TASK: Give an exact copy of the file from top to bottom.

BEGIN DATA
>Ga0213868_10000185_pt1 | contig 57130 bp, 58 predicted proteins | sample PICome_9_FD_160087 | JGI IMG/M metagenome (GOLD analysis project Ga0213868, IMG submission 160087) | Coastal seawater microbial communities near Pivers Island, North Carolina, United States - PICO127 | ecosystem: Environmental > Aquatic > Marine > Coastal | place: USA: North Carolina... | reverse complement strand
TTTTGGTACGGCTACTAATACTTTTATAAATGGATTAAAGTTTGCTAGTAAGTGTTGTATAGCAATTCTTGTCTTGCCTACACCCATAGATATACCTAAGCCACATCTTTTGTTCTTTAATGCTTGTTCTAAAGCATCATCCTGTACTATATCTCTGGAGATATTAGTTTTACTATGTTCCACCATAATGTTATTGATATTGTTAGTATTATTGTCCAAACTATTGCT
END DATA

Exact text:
>Ga0213868_10000185_pt1 | contig 57130 bp, 58 predicted proteins | sample PICome_9_FD_160087 | JGI IMG/M metagenome (GOLD analysis project Ga0213868, IMG submission 160087) | Coastal seawater microbial communities near Pivers Island, North Carolina, United States - PICO127 | ecosystem: Environmental > Aquatic > Marine > Coastal | place: USA: North Carolina... | reverse complement strand
TTTTGGTACGGCTACTAATACTTTTATAAATGGATTAAAGTTTGCTAGTAAGTGTTGTATAGCAATTCTTGTCTTGCCTACACCCATAGATATACCTAAGCCACATCTTTTGTTCTTTAATGCTTGTTCTAAAGCATCATCCTGTACTATATCTCTGGAGATATTAGTTTTACTATGTTCCACCATAATGTTATTGATATTGTTAGTATTATTGTCCAAACTATTGCT